C = N and C = C bonds. The use of dynamic NM R spectroscopy at high pressures as a method for such studies is described. I n Chapter 6 (61 pp.), which is devoted to pericyclic
reactions, G. Jenner includes a detailed discussion of DielsAlder reactions, whose pressure dependence has been studied very thoroughly. Also discussed here are other cycloaddition reactions ([2 21-, [6 41-, [8 21- and 1.3-dipolar
cycloadditions), en-reactions, and sigmatropic and electrocyclic rearrangements. Emphasis is placed here on the types
of information which activation volumes and reaction volumes contain in relation to reaction mechanisms.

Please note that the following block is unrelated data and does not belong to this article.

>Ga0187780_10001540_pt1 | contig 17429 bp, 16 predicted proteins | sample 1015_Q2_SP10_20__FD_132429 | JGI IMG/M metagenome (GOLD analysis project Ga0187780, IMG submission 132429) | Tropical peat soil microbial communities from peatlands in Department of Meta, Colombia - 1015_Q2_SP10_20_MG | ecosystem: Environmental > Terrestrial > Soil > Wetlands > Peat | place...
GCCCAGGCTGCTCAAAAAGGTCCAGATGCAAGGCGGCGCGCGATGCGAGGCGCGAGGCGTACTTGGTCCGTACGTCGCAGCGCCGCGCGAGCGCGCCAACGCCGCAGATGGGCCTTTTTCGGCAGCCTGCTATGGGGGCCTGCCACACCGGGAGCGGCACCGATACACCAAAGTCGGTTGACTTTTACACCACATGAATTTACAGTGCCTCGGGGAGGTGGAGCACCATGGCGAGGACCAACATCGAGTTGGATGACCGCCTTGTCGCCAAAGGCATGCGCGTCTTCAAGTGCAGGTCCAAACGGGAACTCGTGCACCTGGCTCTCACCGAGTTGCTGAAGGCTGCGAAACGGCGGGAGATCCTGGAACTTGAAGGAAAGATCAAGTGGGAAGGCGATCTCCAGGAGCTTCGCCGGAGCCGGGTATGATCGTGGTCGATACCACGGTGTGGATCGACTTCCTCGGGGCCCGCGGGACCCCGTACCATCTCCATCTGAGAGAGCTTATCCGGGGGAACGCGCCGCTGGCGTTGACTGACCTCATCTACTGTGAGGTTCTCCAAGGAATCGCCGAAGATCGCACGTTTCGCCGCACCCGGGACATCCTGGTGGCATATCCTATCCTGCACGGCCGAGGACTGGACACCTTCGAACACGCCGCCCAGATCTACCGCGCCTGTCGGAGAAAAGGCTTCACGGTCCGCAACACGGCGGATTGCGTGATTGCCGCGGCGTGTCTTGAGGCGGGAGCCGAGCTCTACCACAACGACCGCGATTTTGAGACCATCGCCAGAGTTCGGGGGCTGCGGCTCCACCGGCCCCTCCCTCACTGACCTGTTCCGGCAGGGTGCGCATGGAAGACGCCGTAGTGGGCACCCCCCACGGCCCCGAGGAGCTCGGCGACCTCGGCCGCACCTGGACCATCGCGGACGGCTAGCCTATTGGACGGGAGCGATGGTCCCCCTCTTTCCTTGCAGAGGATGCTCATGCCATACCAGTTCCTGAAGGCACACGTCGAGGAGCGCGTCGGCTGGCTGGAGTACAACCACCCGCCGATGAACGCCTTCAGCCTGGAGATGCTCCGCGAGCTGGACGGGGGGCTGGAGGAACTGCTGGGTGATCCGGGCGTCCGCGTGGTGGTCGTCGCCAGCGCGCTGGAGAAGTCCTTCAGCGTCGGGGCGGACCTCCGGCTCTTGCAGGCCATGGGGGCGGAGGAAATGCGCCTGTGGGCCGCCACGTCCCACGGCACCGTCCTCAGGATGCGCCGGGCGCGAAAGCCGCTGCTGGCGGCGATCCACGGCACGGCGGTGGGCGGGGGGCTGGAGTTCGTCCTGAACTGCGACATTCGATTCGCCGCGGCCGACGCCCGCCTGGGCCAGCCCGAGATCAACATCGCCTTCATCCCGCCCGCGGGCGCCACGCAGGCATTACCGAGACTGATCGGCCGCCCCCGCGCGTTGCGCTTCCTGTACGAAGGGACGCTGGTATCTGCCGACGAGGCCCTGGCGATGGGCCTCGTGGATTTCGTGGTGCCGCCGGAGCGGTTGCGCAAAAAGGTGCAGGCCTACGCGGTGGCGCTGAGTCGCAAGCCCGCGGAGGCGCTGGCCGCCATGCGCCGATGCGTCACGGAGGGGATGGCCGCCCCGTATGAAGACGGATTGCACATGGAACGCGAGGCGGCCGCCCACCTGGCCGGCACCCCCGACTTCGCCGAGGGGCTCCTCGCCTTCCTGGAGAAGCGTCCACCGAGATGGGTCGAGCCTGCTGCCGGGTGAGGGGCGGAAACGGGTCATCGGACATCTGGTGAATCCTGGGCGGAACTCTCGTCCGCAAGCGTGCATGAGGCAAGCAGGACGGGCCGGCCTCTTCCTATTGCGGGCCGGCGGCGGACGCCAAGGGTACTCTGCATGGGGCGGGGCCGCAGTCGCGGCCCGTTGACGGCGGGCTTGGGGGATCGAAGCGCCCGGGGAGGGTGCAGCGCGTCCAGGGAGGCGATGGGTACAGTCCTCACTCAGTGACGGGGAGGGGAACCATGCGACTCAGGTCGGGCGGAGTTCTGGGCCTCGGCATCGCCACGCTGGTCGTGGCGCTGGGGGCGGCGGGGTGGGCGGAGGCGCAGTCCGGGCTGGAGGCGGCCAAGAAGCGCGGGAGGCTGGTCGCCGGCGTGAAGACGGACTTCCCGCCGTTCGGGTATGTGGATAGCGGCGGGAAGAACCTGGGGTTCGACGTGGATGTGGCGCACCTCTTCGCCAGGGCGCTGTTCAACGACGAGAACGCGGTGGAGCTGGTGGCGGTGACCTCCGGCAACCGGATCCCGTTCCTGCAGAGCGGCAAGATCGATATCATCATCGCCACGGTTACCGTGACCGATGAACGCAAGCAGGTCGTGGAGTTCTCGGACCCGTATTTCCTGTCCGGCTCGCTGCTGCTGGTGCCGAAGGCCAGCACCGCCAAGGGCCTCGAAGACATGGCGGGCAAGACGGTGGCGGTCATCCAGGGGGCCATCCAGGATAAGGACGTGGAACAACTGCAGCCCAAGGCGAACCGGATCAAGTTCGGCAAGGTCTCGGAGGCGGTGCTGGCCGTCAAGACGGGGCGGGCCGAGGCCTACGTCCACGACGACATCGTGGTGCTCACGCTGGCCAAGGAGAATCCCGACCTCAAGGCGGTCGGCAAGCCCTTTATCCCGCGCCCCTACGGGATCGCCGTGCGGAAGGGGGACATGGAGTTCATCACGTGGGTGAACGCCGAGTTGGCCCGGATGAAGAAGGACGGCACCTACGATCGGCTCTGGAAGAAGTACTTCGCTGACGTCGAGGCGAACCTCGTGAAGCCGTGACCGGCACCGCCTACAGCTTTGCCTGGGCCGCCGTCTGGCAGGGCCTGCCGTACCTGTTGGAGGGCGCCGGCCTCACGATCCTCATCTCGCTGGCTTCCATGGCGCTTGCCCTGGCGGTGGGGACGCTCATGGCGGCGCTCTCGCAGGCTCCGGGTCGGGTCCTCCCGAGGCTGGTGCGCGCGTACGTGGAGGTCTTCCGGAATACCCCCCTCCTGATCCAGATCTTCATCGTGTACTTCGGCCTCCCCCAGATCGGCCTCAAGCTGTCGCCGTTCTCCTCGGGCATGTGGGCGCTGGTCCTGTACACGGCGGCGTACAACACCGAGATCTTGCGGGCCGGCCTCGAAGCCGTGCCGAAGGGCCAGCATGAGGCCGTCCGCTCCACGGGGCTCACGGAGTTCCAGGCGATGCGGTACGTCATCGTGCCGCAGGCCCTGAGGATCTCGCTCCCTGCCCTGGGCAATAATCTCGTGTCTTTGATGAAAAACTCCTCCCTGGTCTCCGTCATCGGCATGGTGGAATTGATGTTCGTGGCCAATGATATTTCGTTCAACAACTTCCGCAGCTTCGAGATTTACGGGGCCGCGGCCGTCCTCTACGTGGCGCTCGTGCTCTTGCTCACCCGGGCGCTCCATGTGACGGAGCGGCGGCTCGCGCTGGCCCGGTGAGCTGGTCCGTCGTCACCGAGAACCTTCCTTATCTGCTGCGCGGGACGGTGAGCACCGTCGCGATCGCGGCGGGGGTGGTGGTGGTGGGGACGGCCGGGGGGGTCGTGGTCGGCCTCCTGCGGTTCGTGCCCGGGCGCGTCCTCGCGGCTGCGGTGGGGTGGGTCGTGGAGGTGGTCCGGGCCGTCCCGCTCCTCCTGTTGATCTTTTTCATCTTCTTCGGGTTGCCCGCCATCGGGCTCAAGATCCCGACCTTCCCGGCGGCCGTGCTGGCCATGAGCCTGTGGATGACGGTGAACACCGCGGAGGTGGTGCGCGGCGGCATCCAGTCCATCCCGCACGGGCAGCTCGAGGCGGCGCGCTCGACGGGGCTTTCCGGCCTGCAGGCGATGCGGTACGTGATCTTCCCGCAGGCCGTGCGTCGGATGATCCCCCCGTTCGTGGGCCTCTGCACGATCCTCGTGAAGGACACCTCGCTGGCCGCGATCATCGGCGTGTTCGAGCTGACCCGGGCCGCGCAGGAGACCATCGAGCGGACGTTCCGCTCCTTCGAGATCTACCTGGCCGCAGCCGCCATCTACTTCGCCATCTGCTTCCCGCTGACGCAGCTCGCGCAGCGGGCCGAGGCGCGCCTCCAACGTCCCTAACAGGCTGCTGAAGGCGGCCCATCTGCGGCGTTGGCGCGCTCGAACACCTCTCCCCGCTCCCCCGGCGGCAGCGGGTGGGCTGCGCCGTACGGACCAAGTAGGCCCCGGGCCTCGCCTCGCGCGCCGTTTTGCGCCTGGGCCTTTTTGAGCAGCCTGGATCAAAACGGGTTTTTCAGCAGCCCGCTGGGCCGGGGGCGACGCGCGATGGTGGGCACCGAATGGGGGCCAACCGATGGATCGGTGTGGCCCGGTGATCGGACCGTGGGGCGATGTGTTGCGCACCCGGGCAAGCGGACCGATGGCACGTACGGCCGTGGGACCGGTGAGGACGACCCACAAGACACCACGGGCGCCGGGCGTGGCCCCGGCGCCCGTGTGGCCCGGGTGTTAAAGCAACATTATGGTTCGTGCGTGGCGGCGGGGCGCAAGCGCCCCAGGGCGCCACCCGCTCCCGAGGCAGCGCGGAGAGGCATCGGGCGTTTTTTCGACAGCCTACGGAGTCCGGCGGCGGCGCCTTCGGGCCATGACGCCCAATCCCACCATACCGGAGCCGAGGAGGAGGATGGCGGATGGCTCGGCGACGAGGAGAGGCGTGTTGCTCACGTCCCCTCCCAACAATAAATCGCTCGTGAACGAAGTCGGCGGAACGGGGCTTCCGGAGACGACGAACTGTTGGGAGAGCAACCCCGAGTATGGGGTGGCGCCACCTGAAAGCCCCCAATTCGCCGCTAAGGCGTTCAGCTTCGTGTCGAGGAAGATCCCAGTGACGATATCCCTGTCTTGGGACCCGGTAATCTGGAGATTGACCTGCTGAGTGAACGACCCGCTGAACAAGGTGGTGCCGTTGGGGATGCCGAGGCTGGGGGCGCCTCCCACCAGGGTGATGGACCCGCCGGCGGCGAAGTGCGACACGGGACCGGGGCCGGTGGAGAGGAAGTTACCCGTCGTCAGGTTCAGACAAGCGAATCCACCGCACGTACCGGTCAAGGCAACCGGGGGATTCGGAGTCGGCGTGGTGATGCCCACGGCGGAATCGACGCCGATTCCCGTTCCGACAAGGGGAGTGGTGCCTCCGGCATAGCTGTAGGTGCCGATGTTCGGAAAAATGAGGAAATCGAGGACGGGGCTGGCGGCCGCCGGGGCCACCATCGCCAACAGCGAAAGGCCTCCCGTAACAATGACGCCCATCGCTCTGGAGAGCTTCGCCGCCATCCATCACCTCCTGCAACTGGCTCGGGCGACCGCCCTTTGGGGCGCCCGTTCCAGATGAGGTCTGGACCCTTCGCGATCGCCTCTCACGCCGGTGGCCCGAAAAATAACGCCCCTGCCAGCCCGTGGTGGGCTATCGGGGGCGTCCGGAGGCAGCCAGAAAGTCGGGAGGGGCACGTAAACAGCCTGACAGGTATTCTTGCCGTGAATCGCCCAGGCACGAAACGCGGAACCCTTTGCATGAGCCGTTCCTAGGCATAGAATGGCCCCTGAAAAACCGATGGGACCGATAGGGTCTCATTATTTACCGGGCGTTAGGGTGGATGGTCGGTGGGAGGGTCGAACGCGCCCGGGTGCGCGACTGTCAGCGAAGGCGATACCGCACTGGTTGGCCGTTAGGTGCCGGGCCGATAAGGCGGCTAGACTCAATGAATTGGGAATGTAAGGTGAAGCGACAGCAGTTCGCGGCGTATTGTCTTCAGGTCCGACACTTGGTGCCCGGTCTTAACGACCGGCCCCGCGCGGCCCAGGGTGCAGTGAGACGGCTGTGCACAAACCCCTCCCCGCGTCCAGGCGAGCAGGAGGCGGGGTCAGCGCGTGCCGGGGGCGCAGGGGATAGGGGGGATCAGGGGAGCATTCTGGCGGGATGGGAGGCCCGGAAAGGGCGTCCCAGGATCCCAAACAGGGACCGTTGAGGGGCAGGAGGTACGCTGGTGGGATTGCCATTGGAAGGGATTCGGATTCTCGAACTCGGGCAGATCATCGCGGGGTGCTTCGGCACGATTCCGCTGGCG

Chapters 7 (34 pp., K . R. Brower), 8 (16 pp., E. Whalley
and W J. LeNoble) and 9 (29pp.. I.: M . Zhulin) deal with
pressure effects on anionic, carbocationic and free radical
reactions, respectively. Topics discussed in these chapters
include acid-base equilibria, hydride transfer, nucleophilic
substitutions, additions and eliminations, the problem of the
classical versus the non-classical norbornyl cation, polymerization reactions, and the decomposition of azo and per-ester
compounds. Here again mechanistic problems are in the
foreground. In the following two chapters the main emphasis is on preparative organic chemistry. Chapter 10 (20 pp.,
A . Rahm) describes, amongst other reactions, the additions
of organosilicon and organotin compounds to C = C and
C = 0 bonds at high pressures, which are of particular interest for synthetic purposes. Under the title “Synthesis” in
Chapter 11 (53 pp.), J. Jurczak provides an impressive review of reactions of importance in preparative chemistry
which only proceed with good or very good yields at high